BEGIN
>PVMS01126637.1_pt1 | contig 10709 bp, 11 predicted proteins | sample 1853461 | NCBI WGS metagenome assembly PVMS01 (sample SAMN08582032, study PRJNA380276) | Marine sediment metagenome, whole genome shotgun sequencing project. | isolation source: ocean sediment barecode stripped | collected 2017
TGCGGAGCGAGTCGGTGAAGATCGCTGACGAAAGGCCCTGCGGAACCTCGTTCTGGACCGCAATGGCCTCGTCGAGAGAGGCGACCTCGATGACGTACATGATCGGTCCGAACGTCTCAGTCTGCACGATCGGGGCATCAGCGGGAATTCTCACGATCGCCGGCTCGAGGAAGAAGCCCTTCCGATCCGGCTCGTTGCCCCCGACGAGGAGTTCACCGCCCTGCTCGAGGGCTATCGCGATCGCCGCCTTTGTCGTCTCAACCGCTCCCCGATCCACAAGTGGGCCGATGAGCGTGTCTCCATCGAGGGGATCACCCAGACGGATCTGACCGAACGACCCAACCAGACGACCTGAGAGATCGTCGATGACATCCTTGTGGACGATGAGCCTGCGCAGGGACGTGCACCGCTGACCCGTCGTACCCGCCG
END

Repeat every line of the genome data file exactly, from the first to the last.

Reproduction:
>PVMS01126637.1_pt1 | contig 10709 bp, 11 predicted proteins | sample 1853461 | NCBI WGS metagenome assembly PVMS01 (sample SAMN08582032, study PRJNA380276) | Marine sediment metagenome, whole genome shotgun sequencing project. | isolation source: ocean sediment barecode stripped | collected 2017
TGCGGAGCGAGTCGGTGAAGATCGCTGACGAAAGGCCCTGCGGAACCTCGTTCTGGACCGCAATGGCCTCGTCGAGAGAGGCGACCTCGATGACGTACATGATCGGTCCGAACGTCTCAGTCTGCACGATCGGGGCATCAGCGGGAATTCTCACGATCGCCGGCTCGAGGAAGAAGCCCTTCCGATCCGGCTCGTTGCCCCCGACGAGGAGTTCACCGCCCTGCTCGAGGGCTATCGCGATCGCCGCCTTTGTCGTCTCAACCGCTCCCCGATCCACAAGTGGGCCGATGAGCGTGTCTCCATCGAGGGGATCACCCAGACGGATCTGACCGAACGACCCAACCAGACGACCTGAGAGATCGTCGATGACATCCTTGTGGACGATGAGCCTGCGCAGGGACGTGCACCGCTGACCCGTCGTACCCGCCG